(Editor’s note: Stephen Heiner is a Paris-based consultant who helps expats with auto-entrepreneur status and other issues. You can email him here on his “The American in Paris” website.)
They aren’t interchangeable – and more importantly for readers of my blog, auto-entrepreneur is not a visa status. It’s a tax classification, and not necessarily a desirable one at that.
HOW DID IT START?
In 2009 President Nicolas Sarkozy created “auto-entrepreneur” as a simple way for French people (and foreign nationals) to start small businesses. With a ceiling of 32,900 euros per year of topline revenue, it was seen as a liberalizing measure, without committing to full Anglo-Saxon soul destruction.
You would pay your social charges “as you go” which meant if you had no sales, there were no charges. If you went two years without earning anything, you would simply automatically lose the classification, with no penalty.
This allowed holders of the status to try starting a small business “risk-free” in tax terms, and potentially add on an additional stream of revenue without onerous accounting burdens.
The regime is actually now called “micro-entrepreneur” and you are said to be running a “microenterprise” if you use this tax classification. In American terms this is a sole proprietorship, meaning you have unlimited legal liability should problems result.
There’s a lot of bad advice on the Internet and so on more than one occasion people have registered for auto-entrepreneur while on Visitor visas, thinking that they had found a legal way to work in France.
They didn’t realize the regime that allows you to register and get a SIRET (what Americans know as an EIN – employer identification number) isn’t connected with OFII so they aren’t equipped to validate whether you’re eligible to register.
But this has led to tears on more than one occasion when someone showed up to renew their Visitor visa with auto-entrepreneur earnings on their bank statements and a SIRET they shouldn’t have had. Visa renewal denied,; eligibility to live in France ended, and the process of living in France had to begin all over again, back in their home countries.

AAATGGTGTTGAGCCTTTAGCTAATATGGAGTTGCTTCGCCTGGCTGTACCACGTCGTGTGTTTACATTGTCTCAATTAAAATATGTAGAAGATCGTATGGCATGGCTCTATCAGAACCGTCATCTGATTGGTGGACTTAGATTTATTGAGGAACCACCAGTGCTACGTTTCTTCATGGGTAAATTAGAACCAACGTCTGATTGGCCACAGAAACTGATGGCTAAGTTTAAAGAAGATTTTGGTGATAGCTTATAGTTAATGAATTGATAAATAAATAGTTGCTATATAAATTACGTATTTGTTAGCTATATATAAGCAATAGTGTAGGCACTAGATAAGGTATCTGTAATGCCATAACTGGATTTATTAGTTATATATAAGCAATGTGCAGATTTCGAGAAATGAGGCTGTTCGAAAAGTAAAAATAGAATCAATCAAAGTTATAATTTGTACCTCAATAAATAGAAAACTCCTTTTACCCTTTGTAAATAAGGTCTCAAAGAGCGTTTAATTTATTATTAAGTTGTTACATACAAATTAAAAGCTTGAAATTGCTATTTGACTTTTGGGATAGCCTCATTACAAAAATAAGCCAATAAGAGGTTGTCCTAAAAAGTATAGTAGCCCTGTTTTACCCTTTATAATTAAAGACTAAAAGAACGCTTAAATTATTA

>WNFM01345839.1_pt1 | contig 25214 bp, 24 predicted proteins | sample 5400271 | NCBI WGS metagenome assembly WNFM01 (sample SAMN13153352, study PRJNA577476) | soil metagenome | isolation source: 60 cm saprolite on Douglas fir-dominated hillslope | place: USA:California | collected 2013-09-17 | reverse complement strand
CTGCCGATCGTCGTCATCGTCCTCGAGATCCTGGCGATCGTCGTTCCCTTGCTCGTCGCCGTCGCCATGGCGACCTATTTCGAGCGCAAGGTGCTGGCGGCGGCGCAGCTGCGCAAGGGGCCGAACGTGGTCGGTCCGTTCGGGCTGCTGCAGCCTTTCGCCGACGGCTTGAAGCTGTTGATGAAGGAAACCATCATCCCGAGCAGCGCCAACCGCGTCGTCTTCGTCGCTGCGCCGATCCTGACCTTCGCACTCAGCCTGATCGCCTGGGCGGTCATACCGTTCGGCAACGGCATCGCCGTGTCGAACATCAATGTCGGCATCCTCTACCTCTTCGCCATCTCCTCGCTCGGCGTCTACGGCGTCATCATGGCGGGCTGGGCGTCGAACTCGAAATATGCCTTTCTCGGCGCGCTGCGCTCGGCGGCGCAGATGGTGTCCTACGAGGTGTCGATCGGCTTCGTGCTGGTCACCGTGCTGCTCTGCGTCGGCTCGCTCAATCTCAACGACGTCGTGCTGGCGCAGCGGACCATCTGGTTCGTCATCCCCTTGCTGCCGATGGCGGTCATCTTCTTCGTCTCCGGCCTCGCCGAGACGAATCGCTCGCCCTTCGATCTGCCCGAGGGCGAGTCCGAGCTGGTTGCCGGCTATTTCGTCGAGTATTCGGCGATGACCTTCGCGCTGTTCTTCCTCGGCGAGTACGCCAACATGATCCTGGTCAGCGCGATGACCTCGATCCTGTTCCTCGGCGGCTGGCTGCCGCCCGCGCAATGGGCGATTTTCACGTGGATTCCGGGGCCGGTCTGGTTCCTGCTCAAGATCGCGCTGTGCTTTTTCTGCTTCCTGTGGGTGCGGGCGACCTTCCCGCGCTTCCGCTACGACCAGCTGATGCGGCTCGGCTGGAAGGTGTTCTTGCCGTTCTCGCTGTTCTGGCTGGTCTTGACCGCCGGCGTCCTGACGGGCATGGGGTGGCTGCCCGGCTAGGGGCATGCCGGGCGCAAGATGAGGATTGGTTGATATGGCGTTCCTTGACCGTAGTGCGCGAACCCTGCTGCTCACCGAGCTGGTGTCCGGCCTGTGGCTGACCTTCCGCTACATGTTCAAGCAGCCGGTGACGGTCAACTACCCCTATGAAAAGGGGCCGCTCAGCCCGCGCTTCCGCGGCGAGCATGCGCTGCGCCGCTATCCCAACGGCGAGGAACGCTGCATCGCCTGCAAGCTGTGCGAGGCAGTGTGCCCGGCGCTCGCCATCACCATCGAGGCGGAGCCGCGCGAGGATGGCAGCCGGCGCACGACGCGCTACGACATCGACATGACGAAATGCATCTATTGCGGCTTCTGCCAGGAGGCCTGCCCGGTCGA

Furthermore, President Emmanuel Macron raised the limit that micro-enterprises could earn to 70,000 euros.
But most people don’t know that the minute you go over 33,100 euros, you are subject to VAT (as I outlined here), no matter what your tax classification is. Goodbye simple accounting; hello nightmare exchanges with URSSAF and the Department of Finance.
So, if you want to have a business in France, make sure you have the correct visa for it, or that your CDI allows for it. For some foreigners here on a salarie work visa, their contract specifically prohibits their starting a business under the micro-entrepreneur classification.
If you’re here as a Visitor, you are ineligible to apply for this classification.
I know that there’s nothing on the internet that seems to say this, but it’s just a simple fact: If you don’t have a visa allowing you to work, going to a website and clicking a few buttons isn’t a magical fix.
This relates back to something I’ve said before: No one from French immigration ever tells you that as a visitor you have to file taxes in France even though you aren’t paying taxes in France.
Remember, in immigration in general and in France in particular, if it seems too good to be true, it is. Always double and triple check before you make a major decision regarding these issues.
If you want to start a small business in France, profession liberale remains the simplest route, with many options to change it if your business becomes really successful, and zero requirements to register as a micro-entrepreneur at any stage whatsoever.
About the author:
Singaporean-born American Stephen Heiner has been living in Paris since 2013, a what he hopes to be a permanent home after living in Asia and the United States for most of his life. While he has an undergraduate degree in literature, he also has an MBA, and he’s very much the man who enjoys studying financial statements as much as he enjoys reading essays by G.K. Chesterton or James Howard Kuntsler.
He visits his family in the US and Singapore each year, but in the meantime enjoys his dream city, which he finally had a chance to move to after selling a company he built over a number of years. You can find him on twitter and instagram @stephenheiner.
You can also follow his immigration journey on www.theamericaninparis.com, where Stephen also offers consulting to those interested in relocating to and/or making a life in France.